DEARBORN HEIGHTS — The Dearborn Heights City Council has been operating for nearly a month with only six members and has failed to appoint a seventh.
A special meeting was held on Monday for the Council to interview candidates.
The first of the candidates interviewed was Zouher Abdel-Hak.
Abdel-Hak has been heavily involved with Council affairs for well over a year as he assisted Councilman Ray Muscat with digging into the city’s financial records, which inevitably led to several lawsuits resulting in a forensic audit. He was even appointed temporary treasurer earlier this year.
During the interviews, Muscat even preemptively addressed Abdel-Hak as a Council member.
“Councilman Zouher, how do you feel or what do you think is the most important thing going on in the city today?” Muscat said. “That’s question number one.”
“I’m going to be very blunt and very honest,” Abdel-Hak said. “Previously, when the new Council members got elected, I did ask the mayor to sit with them a couple times and to get to know them, because I can feel and I can see what’s going on and what’s coming ahead. But that didn’t happen. There is no trust between the Council and the administration and this is costing the taxpayers hundreds of thousands of dollars.”
Councilman Bob Constan asked Abdel-Hak why he should be appointed and then questioned where Abdel-Hak lives.
“You are a lawyer right?” Abdel-Hak said. “Your residency, where is it? Isn’t where you sleep at night? I’m just asking you a legal question. I own the house, I pay taxes there and I have been there for 28 years. I have two kids living in West Dearborn and I know where you are going with this. Where I sleep, where I live, where I eat and where you have visited, is Dearborn Heights.”
Mo Baydoun, who ran in the last City Council election and lost by roughly 100 votes, was next to be interviewed for the vacant position.
“Any decision that I were to make would be for the residents of the city of Dearborn Heights,” he said. “I am not aligned or tied with anything but the residents. A community is a group of people that agree to work together.”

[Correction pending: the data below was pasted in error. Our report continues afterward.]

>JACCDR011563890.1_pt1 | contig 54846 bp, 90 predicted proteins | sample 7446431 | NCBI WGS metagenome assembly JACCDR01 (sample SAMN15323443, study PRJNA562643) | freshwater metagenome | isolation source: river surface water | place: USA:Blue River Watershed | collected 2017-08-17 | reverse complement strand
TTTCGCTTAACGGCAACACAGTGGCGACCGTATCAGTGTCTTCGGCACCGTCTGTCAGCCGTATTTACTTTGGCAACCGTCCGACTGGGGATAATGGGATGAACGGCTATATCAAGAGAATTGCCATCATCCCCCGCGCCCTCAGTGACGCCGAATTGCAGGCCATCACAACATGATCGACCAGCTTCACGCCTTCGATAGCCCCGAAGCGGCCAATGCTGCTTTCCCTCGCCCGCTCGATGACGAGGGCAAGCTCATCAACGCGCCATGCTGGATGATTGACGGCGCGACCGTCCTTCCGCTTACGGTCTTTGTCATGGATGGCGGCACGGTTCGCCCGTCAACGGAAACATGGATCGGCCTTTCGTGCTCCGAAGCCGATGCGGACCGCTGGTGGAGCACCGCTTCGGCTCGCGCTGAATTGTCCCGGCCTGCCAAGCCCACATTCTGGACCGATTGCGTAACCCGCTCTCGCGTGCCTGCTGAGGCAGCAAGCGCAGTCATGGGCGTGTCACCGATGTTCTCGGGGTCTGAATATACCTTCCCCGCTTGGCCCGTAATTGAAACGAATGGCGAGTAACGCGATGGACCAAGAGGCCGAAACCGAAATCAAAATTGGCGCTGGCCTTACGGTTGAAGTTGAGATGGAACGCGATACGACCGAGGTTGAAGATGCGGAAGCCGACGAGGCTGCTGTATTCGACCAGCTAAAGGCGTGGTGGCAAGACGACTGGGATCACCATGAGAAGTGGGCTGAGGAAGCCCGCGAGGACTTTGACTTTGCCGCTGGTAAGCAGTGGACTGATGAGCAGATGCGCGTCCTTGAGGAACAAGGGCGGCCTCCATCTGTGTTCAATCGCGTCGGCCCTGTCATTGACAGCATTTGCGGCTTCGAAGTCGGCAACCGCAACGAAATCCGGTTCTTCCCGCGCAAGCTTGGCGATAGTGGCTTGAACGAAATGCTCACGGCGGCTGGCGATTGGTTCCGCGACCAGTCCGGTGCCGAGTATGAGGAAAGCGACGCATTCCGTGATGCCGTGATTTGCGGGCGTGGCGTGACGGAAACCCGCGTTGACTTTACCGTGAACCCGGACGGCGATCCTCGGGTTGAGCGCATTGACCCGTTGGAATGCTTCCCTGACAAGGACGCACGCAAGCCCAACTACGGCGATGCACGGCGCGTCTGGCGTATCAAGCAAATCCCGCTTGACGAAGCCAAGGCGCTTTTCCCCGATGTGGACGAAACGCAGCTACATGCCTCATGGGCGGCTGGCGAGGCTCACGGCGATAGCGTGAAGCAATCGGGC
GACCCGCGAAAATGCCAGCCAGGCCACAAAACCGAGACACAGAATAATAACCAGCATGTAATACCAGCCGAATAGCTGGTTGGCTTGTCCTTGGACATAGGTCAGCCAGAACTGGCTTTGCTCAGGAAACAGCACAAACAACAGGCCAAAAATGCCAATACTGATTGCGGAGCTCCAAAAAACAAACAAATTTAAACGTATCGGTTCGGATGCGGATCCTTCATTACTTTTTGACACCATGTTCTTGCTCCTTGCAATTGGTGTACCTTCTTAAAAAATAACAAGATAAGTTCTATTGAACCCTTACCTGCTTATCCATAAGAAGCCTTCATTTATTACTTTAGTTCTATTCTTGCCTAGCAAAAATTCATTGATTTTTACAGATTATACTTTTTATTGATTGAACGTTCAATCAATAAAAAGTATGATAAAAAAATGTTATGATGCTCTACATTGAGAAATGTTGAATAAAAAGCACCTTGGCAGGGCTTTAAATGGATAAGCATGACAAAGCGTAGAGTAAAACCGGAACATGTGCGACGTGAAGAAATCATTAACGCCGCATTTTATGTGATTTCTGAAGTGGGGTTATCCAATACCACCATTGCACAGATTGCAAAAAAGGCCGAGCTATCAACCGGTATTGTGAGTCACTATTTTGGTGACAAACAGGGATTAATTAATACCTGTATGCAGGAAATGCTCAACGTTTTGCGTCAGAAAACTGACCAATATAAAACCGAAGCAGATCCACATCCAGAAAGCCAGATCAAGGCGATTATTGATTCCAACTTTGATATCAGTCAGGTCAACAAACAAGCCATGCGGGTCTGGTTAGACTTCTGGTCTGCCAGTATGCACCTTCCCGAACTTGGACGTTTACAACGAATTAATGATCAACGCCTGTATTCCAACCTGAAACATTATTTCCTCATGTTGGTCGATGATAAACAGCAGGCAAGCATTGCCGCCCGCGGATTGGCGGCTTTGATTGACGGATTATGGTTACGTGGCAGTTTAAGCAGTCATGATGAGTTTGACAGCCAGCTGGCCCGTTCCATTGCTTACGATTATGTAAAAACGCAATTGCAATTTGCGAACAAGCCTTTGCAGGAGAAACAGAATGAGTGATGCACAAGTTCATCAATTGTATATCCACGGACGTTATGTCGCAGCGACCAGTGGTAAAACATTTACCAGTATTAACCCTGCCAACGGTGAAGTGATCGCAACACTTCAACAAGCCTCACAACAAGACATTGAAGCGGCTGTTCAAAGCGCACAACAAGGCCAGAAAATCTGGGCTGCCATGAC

Councilman Bill Bazzi asked what the level of participation from Baydoun has been.
“Not as much as I would like to be,” Baydoun said. “Being recently married and a new homeowner and renovating my home and opening up a new business in the city of Dearborn Heights, I have not been as involved as much as I wanted to.”
Councilman Dave Abdallah asked what weaknesses and strengths Baydoun has.
“I’m not going to tell you that I’m the most knowledgeable,” he said. “But what I will tell you is that I am a quick learner and I’m going to sit on this Council and learn; and the route that is best for the residents and constituents of Dearborn Heights is the route that I’m going to go.”
Nancy Bryer, a resident known for hosting neighborhood watch meetings in the Southend pre-pandemic, was interviewed next.
“I’ve lived in the house that I am currently in since 1946 until I got married in ‘63,” said Bryer, who was appointed to the Women’s Commission and the Van Born Corridor Commission by Mayor Daniel Paletko and is also president of the South Dearborn Heights Civic Association. “I even kept in touch when I was out of state. I believe I can calm down the atmosphere that we currently have amongst some of the Council members.”
Councilman Tom Wencel asked what would be Bryer’s main goal on the City Council.
“I do think we’ve got to work on that charter,” she said. “And I do think I would be helpful in the committee for that.”
William “Toby” Zurenko, a resident of Dearborn Heights since 2018, interviewed last for the vacant seat on the Council.
“When we were looking for a home, we zeroed in on Dearborn Heights as the place to live,” he said. “We chose Dearborn Heights because of it being a bedroom community; we were impressed by the public services and the low property taxes.”
When asked, Zurenko admitted to not attending Council meetings.
“I pay attention to local news sources and I do read the agendas on a regular basis,” he said. “I don’t have any direct contact with anyone on the current issues.”
The six members of the City Council were set to appoint a seventh member during their regular meeting on Tuesday. However, they couldn’t reach an agreement.
Bazzi, Muscat and Wencel voted for Abdel-Hak, while Council Chairwoman Denise Malinowski-Maxwell, Constan and Abdallah voted for Baydoun.
Malinowski-Maxwell said that while she was threatened and bullied by another Council member, she refused to change her vote.
“I wasn’t going to say anything, but in regards to replacing the seat on Council, I have personally received a lot of calls, texts, emails and one text could have possibly been a violation of the Open Meetings Act if I didn’t write in there to not respond,” she said. “I don’t react well to threats or being bullied. I was threatened and I was bullied for who I should vote for. I am an adult. I adore Mr. Abdel-Hak with all my heart, but this is not about a friendship or popularity contest. The reason I chose who I chose when I voted is because in my eyes, the residents showed their support for a certain individual who got out there and ran and came in number five out of 11. I didn’t appreciate the calls and texts that I got in regards to it as I would never do that to somebody else. I am disappointed, to say the very least.”
The Council will revisit the topic in two to four weeks, depending on when it holds its next regularly scheduled Council meeting.
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